With Bangladesh’s increasing focus on renewable energy, the cost implications are another story altogether.
A programme for introducing 500MW capacity of solar power in Bangladesh will cost an estimated US$2.76 billion, according to a document issued by the government’s Ministry of Power, Energy and Mineral Resources.
Around US$1.77 billion will be required for commercial projects, while development partners will offer financial support of around US$2.23 billion, consisting of US$1.38 billion in grants and US$0.85 billion in credit. The remainder of financing is expected to come from government and private sector.
The government intends to bring total power generation for the country to 16,000MW by 2015, of which it intends to generate 800MW from renewable energy sources. The 500MW of solar, as a proven abundant resource in Bangladesh, will account for the majority of that figure. In order to reach a “dependable generation output” of 800MW, the country expects to install somewhere between 1GW and 1.2GW in renewable energy capacity.
The Asian Development Bank (ADB) declared its intention to push renewable energy development in the Asia-Pacific region up to 3,000MW of solar power by 2013, introducing the Asia Solar Energy Forum (ASEF) in 2010 as a means of advancing its Asia Solar Energy Initiative (ASEI). At the July 2010 ASEF event, ADB signed an agreement with Bangladeshi prime ministerial advisor Taufiq-e-Elahi setting the government’s own 500MW plan in motion.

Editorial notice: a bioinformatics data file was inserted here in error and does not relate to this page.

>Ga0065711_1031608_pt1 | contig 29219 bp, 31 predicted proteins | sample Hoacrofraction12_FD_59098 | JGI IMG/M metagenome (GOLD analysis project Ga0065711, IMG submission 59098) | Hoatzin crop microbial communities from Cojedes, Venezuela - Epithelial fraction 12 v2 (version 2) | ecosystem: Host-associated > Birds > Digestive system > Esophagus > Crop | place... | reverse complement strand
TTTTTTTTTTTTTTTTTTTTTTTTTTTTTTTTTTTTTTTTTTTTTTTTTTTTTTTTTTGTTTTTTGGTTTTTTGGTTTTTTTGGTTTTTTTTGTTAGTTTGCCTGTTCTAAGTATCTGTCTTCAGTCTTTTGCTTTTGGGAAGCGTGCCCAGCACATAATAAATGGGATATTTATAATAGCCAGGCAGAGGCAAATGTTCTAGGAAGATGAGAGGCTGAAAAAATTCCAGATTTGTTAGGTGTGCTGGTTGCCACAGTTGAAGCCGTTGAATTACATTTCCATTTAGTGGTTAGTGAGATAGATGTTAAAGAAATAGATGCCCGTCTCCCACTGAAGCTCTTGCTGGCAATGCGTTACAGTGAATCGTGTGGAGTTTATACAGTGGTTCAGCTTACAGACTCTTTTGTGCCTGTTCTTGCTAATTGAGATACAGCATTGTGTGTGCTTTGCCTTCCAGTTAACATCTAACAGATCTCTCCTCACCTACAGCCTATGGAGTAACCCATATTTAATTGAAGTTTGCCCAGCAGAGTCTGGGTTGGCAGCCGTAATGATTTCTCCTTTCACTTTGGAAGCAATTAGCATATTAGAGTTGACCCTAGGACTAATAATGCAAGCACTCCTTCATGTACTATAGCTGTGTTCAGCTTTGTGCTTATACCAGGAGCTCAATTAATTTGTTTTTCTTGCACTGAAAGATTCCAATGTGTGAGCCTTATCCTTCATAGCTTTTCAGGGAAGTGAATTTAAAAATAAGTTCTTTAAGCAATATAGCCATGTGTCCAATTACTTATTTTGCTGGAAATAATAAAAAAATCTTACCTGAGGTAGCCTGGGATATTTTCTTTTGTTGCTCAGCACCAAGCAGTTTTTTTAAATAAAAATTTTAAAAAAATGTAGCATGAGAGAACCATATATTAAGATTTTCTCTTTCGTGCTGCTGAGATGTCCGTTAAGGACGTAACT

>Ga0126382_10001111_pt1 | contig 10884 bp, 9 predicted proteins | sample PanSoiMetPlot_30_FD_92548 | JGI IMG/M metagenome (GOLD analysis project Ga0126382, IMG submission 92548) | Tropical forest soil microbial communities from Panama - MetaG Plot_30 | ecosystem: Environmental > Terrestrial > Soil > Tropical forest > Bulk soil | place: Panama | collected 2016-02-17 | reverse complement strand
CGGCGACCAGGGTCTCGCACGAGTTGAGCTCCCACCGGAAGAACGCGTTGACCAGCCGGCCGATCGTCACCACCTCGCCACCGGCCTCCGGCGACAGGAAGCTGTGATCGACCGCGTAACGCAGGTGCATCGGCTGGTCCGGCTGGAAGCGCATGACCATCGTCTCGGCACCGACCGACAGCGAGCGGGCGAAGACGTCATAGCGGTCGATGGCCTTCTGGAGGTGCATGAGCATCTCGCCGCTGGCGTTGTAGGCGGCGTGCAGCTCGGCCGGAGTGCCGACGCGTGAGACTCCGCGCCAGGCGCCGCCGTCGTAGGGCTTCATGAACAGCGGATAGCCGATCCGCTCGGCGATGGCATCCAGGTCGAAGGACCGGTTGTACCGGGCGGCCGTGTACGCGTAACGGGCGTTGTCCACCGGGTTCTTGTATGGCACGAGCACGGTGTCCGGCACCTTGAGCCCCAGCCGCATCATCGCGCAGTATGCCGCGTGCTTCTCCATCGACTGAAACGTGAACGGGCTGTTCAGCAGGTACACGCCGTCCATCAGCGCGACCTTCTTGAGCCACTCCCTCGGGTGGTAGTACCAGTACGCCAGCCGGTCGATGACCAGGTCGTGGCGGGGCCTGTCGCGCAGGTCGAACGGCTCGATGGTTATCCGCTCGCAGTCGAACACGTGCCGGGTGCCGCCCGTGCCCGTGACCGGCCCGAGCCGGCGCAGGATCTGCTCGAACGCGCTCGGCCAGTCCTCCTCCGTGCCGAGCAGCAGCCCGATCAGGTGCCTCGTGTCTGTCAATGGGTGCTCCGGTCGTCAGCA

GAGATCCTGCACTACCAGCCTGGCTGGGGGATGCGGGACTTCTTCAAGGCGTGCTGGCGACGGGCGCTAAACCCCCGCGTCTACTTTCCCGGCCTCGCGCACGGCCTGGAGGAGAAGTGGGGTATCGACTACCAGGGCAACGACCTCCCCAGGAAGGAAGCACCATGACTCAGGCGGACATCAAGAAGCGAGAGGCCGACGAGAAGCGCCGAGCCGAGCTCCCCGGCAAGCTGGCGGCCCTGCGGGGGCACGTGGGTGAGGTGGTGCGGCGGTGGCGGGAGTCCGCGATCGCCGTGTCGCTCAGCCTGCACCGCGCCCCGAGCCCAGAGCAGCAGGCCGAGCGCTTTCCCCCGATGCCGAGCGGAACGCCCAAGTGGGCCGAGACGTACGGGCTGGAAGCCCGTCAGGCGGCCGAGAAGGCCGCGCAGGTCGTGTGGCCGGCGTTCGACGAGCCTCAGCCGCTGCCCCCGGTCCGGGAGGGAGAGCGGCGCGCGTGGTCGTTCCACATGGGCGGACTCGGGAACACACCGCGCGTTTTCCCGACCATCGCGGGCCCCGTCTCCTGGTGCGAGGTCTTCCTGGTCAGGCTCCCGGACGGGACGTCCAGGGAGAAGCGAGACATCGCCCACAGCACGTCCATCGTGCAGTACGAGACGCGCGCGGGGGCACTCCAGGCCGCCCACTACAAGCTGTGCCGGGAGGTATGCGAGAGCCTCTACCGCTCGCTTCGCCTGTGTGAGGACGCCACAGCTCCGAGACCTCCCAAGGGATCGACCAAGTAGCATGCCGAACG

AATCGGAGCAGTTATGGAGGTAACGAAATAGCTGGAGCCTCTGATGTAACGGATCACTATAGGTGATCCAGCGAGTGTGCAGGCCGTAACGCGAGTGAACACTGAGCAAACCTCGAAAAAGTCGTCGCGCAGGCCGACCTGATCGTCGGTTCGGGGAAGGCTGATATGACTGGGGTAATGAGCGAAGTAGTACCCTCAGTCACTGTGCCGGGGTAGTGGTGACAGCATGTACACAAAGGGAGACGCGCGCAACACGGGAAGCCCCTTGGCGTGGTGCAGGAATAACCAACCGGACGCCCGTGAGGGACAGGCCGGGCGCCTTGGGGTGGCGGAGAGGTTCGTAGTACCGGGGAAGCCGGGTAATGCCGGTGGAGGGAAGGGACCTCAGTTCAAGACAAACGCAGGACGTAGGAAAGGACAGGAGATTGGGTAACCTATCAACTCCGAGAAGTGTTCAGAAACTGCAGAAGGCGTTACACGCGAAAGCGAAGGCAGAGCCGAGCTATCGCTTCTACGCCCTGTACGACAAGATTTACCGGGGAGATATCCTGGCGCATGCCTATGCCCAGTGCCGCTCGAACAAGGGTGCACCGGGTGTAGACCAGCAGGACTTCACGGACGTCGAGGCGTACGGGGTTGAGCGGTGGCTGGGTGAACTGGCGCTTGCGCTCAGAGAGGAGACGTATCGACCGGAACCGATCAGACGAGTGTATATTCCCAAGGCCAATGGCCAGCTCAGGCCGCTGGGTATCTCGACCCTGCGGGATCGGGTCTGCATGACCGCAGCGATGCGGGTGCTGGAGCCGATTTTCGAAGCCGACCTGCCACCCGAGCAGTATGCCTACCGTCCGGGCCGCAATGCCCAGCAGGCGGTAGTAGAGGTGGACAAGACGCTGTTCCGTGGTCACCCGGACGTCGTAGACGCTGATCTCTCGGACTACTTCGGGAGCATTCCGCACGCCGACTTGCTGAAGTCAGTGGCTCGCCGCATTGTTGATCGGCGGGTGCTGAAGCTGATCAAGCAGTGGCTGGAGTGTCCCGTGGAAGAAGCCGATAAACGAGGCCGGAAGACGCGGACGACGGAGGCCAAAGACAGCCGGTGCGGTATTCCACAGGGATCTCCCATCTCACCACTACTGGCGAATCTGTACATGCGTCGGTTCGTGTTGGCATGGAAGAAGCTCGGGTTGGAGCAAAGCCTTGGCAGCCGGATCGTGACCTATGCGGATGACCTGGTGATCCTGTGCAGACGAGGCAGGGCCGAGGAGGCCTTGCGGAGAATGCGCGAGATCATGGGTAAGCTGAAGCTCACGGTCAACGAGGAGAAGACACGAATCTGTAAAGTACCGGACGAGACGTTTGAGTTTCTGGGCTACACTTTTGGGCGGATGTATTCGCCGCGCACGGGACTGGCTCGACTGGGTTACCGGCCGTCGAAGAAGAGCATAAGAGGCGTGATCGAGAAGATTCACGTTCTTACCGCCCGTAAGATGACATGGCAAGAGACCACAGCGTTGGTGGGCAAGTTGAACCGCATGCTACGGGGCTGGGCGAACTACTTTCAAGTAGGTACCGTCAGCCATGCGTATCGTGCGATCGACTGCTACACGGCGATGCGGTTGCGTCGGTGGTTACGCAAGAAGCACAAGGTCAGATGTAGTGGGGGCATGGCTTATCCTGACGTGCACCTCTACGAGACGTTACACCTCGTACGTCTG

There will be two elements: 340MW of commercial private sector use and 160MW of social sector projects. Projects will be spread across a diverse range of applications, with commercial to include 10,000 solar irrigation pumps for rice production, which is intensive in its use of water, mini-grid solar power systems for remote areas and islands, 100-150MW capacity in solar parks and 10MW in rooftop solar power generation. Social projects will include solar electrification at railway stations, at village information stations, solar LED street lights; solar installation in religious establishments, especially in remote areas, and solar power for government buildings.